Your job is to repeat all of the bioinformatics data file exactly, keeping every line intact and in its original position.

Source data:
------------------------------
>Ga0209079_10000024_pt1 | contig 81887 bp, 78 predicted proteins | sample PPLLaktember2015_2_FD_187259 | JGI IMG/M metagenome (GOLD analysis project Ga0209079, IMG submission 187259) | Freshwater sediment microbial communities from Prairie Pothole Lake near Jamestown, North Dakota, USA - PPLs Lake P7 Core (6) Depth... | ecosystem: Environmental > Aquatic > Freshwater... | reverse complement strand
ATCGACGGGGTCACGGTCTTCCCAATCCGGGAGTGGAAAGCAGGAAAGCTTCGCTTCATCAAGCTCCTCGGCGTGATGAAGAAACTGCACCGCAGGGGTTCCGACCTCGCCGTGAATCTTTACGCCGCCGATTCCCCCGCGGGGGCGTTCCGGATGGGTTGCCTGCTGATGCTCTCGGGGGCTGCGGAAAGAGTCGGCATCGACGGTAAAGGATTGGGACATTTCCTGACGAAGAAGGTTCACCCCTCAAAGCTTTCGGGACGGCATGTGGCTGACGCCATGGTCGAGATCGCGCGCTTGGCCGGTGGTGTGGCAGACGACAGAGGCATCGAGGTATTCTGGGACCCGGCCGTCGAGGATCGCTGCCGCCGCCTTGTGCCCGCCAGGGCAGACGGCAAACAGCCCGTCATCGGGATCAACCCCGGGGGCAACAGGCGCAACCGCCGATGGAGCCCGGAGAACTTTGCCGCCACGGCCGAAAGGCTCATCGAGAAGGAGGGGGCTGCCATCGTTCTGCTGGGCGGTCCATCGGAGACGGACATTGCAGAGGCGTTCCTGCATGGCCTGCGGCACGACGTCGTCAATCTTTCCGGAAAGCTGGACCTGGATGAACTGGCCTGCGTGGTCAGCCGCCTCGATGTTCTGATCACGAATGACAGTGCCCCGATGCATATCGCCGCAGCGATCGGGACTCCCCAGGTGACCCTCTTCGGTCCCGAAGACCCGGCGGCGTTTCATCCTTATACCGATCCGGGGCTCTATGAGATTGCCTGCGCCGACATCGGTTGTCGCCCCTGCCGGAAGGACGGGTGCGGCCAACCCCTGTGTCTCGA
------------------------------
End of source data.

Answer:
>Ga0209079_10000024_pt1 | contig 81887 bp, 78 predicted proteins | sample PPLLaktember2015_2_FD_187259 | JGI IMG/M metagenome (GOLD analysis project Ga0209079, IMG submission 187259) | Freshwater sediment microbial communities from Prairie Pothole Lake near Jamestown, North Dakota, USA - PPLs Lake P7 Core (6) Depth... | ecosystem: Environmental > Aquatic > Freshwater... | reverse complement strand
ATCGACGGGGTCACGGTCTTCCCAATCCGGGAGTGGAAAGCAGGAAAGCTTCGCTTCATCAAGCTCCTCGGCGTGATGAAGAAACTGCACCGCAGGGGTTCCGACCTCGCCGTGAATCTTTACGCCGCCGATTCCCCCGCGGGGGCGTTCCGGATGGGTTGCCTGCTGATGCTCTCGGGGGCTGCGGAAAGAGTCGGCATCGACGGTAAAGGATTGGGACATTTCCTGACGAAGAAGGTTCACCCCTCAAAGCTTTCGGGACGGCATGTGGCTGACGCCATGGTCGAGATCGCGCGCTTGGCCGGTGGTGTGGCAGACGACAGAGGCATCGAGGTATTCTGGGACCCGGCCGTCGAGGATCGCTGCCGCCGCCTTGTGCCCGCCAGGGCAGACGGCAAACAGCCCGTCATCGGGATCAACCCCGGGGGCAACAGGCGCAACCGCCGATGGAGCCCGGAGAACTTTGCCGCCACGGCCGAAAGGCTCATCGAGAAGGAGGGGGCTGCCATCGTTCTGCTGGGCGGTCCATCGGAGACGGACATTGCAGAGGCGTTCCTGCATGGCCTGCGGCACGACGTCGTCAATCTTTCCGGAAAGCTGGACCTGGATGAACTGGCCTGCGTGGTCAGCCGCCTCGATGTTCTGATCACGAATGACAGTGCCCCGATGCATATCGCCGCAGCGATCGGGACTCCCCAGGTGACCCTCTTCGGTCCCGAAGACCCGGCGGCGTTTCATCCTTATACCGATCCGGGGCTCTATGAGATTGCCTGCGCCGACATCGGTTGTCGCCCCTGCCGGAAGGACGGGTGCGGCCAACCCCTGTGTCTCGA